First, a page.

Saturday, November 4, 2017

Nov V: Sacrum Reliquiarum

One part of ancient Christianity that always seems to broach the realm of belief and enter into the distant world of superstition, at least to those not in Communion with an ancient metropolitan bishop, is the keeping and cherishing of relics. And why should we keep them? Relics—literally "left over" things—are what remains of a decomposed body after death, itself a punishment for our transgressions and those of Adam. It all has a macabre odor to it, does it not?

To the contrary, there is little less macabre, less superstitious than relics. Unlike the "Miracle of the Mass", we are not obliged to believe anything particularly supernatural is happening with a relic at a given moment. In fact, unlike the symbolism and realism of the Sacraments, relics are nothing more than what they appear to be. Some of the most famous relics in Latin Christianity have no widespread miracles associated with them whatsoever. The Shroud of Turin's existence may well be a miracle, but it is not the water of Lourdes and it did not make the Sun dance in the sky. It is simply a burial cloth with the image of God-made-Man burned onto it, stained with a few bits of His Blood.

The most esteemed relics in Latin Christendom prior to the voyage of the Shroud to Italy during the Crusades were the bones of Saint Peter. All Christendom knew where the Prince of the Apostle was buried and none bothered to dig him up. Archaeology suggests the altar and shrine adjoining the Saint's tomb was built c.150; his bones were wrapped in royal purple, presumably during the the construction of the old Vatican Basilica, during the age of Constantine and were left undisturbed until excavations during the pontificate of Pius XII. Except for a brief period after the martyrdom and canonization of St. Thomas Becket, when Canterbury boomed as a destination, Saint Peter's has always been the main point of pilgrimage in the Western world. France and England intentionally modeled their liturgical texts after those not of the Roman bishopric, but specifically those of the Petrine basilica so that they might be in some way close to Peter himself. Pilgrims made trips across Europe on foot, risking diseases and highwaymen, to gain indulgences for the dead or for the remission of their own sins at the tomb of the Apostle, a man who knew the Son of God and gazed at His face. Far be relics from misplaced superstition, they are among the firmer testaments to the on-going presence of Christ in the Church and the fleshly reality of His revelation.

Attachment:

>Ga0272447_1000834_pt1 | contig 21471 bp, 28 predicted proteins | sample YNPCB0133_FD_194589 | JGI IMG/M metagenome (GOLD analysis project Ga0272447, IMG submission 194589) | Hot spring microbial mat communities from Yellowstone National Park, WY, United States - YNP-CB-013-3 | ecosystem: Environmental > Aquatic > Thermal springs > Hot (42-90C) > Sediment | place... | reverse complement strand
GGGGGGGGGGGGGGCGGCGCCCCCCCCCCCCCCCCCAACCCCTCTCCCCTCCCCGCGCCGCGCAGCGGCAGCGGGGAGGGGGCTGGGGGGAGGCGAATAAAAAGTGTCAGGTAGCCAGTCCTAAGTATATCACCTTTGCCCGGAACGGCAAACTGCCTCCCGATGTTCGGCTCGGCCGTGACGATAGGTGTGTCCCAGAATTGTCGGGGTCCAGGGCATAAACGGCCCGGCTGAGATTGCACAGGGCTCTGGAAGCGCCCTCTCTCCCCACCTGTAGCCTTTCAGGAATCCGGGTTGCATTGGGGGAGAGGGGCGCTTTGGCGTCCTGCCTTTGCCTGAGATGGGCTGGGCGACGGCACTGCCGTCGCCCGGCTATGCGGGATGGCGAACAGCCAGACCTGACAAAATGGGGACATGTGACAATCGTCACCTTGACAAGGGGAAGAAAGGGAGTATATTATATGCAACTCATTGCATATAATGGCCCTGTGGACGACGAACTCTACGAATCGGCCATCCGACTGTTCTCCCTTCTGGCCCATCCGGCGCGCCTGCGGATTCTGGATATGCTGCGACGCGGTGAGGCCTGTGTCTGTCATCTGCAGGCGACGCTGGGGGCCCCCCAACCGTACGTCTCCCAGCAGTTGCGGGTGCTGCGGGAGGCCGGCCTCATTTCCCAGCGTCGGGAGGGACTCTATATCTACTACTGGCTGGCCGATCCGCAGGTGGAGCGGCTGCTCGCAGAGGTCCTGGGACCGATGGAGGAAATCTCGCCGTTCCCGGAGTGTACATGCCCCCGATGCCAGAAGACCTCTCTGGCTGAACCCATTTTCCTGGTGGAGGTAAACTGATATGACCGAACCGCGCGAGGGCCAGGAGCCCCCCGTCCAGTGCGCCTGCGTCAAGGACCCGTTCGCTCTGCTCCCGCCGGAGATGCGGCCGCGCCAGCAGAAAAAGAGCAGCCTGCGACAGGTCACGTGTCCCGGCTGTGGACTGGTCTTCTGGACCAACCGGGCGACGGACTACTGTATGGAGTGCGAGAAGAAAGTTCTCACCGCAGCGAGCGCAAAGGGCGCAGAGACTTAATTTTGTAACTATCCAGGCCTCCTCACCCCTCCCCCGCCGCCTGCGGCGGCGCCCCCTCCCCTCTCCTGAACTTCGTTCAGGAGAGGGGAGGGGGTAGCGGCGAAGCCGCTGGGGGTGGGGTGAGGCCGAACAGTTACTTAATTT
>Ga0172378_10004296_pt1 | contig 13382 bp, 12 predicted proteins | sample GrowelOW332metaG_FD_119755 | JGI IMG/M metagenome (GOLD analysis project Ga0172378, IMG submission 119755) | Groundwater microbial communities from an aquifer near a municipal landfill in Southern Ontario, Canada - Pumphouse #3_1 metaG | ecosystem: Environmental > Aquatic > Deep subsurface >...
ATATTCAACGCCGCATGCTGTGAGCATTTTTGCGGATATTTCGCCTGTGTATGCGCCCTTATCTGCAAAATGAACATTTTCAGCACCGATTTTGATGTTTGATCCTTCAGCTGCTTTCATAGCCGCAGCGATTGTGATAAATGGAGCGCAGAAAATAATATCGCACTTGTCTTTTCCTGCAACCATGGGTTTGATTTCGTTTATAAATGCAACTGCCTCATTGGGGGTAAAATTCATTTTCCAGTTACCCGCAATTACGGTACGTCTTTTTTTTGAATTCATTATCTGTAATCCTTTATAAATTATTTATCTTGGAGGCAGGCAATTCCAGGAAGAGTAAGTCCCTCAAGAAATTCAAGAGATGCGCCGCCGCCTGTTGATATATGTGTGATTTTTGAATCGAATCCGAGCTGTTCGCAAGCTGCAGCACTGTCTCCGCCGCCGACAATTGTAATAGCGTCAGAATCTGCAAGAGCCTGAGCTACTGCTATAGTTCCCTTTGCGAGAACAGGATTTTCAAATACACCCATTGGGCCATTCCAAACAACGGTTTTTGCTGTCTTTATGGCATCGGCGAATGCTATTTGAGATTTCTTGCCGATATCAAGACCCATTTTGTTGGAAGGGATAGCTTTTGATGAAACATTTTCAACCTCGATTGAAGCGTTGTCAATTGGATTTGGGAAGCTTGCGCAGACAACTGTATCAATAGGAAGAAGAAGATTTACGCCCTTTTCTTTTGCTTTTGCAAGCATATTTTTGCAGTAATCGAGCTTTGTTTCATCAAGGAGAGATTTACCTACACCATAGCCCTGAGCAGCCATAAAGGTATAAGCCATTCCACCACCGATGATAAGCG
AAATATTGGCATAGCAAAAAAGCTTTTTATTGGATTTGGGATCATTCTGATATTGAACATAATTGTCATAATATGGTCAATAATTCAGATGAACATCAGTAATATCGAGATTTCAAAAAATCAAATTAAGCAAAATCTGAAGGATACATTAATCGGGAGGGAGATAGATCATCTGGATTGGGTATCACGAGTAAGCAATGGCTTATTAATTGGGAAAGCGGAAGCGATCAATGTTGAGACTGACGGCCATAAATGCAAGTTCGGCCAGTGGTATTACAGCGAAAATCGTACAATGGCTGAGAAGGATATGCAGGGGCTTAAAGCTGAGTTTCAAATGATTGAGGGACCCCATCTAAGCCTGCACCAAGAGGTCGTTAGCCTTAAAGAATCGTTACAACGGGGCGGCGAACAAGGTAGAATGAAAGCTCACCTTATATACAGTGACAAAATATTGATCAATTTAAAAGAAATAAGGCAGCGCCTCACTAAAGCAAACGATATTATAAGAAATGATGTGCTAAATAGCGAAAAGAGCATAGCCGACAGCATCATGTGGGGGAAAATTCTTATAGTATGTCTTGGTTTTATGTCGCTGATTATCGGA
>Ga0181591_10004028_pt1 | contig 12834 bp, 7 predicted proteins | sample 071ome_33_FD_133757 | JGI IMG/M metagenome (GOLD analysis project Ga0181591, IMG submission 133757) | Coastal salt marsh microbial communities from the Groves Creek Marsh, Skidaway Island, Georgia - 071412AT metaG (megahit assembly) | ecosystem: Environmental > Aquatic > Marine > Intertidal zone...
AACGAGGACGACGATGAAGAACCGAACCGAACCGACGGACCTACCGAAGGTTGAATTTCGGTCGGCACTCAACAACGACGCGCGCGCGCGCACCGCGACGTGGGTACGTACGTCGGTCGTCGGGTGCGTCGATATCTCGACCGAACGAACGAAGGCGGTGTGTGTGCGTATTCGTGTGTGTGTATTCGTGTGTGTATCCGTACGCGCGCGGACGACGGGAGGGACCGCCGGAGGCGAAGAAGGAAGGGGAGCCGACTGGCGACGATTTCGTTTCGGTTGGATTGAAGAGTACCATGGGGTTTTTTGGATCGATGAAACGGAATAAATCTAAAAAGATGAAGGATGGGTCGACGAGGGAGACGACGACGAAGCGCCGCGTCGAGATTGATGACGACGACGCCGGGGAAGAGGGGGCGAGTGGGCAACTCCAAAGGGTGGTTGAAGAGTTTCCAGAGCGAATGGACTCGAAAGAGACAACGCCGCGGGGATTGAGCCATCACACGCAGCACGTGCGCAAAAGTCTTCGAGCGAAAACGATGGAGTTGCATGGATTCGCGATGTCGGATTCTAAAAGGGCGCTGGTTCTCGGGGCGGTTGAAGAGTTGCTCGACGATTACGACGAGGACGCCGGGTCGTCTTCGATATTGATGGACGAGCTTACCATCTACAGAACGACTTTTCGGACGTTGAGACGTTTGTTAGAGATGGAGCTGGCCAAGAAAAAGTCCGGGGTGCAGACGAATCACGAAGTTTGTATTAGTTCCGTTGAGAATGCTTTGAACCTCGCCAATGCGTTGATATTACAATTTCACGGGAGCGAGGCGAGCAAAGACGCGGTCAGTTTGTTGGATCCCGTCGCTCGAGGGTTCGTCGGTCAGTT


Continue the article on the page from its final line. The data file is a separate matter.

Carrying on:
This last point did not make much of an impression on this writer when he visited Rome six years ago—how I have aged. This point only became as clear as it is now during a detour to San Giovanni Rotundo, which I thought in my youthful ignorance must have alluded to some local "Saint John the Fat." We did not visit Padre Pio's tomb in the monstrously modern church, but we did tour his monastery and see his cell, preserved as it was the day he died. His cell was full of third class relics: a fly swatter, deodorant,a toothbrush, and some cough drops. These are all relics really need be: proof for we living on Earth that those who ran the course in faith did indeed live in the same world we do with the same troubles and God gave them the "abundance of mercy for which we yearn" (cf. collect of the Octave).

Cognizant of these realities various parts of the Church have observed feasts for the relics present in a given parish or cathedral. Salisbury observed its feast in July. Since Pius X, the local Church in Rome has, fittingly, observed the feast in proximity to All Saints' Day. Like the Sarum rite, the Roman Mass for the day largely reflects a Common with some particular orations recalling the triumphs of the Saints, in contrast to the general emphasis purely on suffering and intercession. The Sarum Mass lesson comes from Ecclesiasticus 44:
"But these were men of mercy, whose godly deeds have not failed. Good things continue with their seed. Their posterity are a holy inheritance and their seed hath stood in the covenants. And their children for their sakes remain for ever; their seed and their glory shall not be foresaken. Their bodies are buried in peace, and their name liveth unto generation and generation. Let the people shew forth their wisdom, and the church declare their praise."
The continuity between the living and dead reflects the late medieval English piety in which this Mass came to be, an understanding of the saints as real people, friends of God to whom honor was owed and who in turned owed their prayers for those doing homage on earth. The Roman liturgy continues the octave theme by reiterating the Beatitudes from the Sermon on the Mount for the Gospel.

A happy All Saints to all readers aspiring to join them.

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